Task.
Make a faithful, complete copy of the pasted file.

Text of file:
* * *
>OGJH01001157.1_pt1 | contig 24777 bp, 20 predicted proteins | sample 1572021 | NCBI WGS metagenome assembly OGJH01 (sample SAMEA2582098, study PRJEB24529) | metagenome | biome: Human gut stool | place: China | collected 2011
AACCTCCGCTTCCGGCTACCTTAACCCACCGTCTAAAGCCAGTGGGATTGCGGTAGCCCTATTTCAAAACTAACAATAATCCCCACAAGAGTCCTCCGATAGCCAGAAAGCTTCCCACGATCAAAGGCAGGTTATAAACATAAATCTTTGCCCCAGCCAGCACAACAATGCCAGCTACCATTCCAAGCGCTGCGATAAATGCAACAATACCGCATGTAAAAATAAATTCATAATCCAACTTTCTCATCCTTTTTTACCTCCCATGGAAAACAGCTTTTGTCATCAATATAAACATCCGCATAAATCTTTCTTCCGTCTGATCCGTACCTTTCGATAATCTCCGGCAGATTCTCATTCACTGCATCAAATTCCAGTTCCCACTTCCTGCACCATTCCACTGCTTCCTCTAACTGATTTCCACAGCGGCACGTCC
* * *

>OGJH01001157.1_pt1 | contig 24777 bp, 20 predicted proteins | sample 1572021 | NCBI WGS metagenome assembly OGJH01 (sample SAMEA2582098, study PRJEB24529) | metagenome | biome: Human gut stool | place: China | collected 2011
AACCTCCGCTTCCGGCTACCTTAACCCACCGTCTAAAGCCAGTGGGATTGCGGTAGCCCTATTTCAAAACTAACAATAATCCCCACAAGAGTCCTCCGATAGCCAGAAAGCTTCCCACGATCAAAGGCAGGTTATAAACATAAATCTTTGCCCCAGCCAGCACAACAATGCCAGCTACCATTCCAAGCGCTGCGATAAATGCAACAATACCGCATGTAAAAATAAATTCATAATCCAACTTTCTCATCCTTTTTTACCTCCCATGGAAAACAGCTTTTGTCATCAATATAAACATCCGCATAAATCTTTCTTCCGTCTGATCCGTACCTTTCGATAATCTCCGGCAGATTCTCATTCACTGCATCAAATTCCAGTTCCCACTTCCTGCACCATTCCACTGCTTCCTCTAACTGATTTCCACAGCGGCACGTCC